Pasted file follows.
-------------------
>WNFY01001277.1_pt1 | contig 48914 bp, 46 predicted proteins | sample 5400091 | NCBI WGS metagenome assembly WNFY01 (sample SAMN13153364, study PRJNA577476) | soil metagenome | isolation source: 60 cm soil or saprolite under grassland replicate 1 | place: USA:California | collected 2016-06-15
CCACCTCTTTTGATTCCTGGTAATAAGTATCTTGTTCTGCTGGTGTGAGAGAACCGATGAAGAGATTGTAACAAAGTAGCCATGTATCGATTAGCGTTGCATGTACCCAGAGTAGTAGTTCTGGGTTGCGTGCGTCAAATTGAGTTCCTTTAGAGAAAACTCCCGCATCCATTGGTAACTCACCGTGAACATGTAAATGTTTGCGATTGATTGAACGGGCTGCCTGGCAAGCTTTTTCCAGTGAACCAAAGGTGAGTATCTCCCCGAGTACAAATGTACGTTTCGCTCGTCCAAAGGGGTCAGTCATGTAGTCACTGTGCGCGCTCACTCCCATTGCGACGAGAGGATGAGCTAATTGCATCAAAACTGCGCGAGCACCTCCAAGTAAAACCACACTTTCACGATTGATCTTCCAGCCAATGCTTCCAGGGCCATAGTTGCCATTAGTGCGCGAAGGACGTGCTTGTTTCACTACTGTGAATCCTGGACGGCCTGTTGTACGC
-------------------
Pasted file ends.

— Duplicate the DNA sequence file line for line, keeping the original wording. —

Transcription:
>WNFY01001277.1_pt1 | contig 48914 bp, 46 predicted proteins | sample 5400091 | NCBI WGS metagenome assembly WNFY01 (sample SAMN13153364, study PRJNA577476) | soil metagenome | isolation source: 60 cm soil or saprolite under grassland replicate 1 | place: USA:California | collected 2016-06-15
CCACCTCTTTTGATTCCTGGTAATAAGTATCTTGTTCTGCTGGTGTGAGAGAACCGATGAAGAGATTGTAACAAAGTAGCCATGTATCGATTAGCGTTGCATGTACCCAGAGTAGTAGTTCTGGGTTGCGTGCGTCAAATTGAGTTCCTTTAGAGAAAACTCCCGCATCCATTGGTAACTCACCGTGAACATGTAAATGTTTGCGATTGATTGAACGGGCTGCCTGGCAAGCTTTTTCCAGTGAACCAAAGGTGAGTATCTCCCCGAGTACAAATGTACGTTTCGCTCGTCCAAAGGGGTCAGTCATGTAGTCACTGTGCGCGCTCACTCCCATTGCGACGAGAGGATGAGCTAATTGCATCAAAACTGCGCGAGCACCTCCAAGTAAAACCACACTTTCACGATTGATCTTCCAGCCAATGCTTCCAGGGCCATAGTTGCCATTAGTGCGCGAAGGACGTGCTTGTTTCACTACTGTGAATCCTGGACGGCCTGTTGTACGC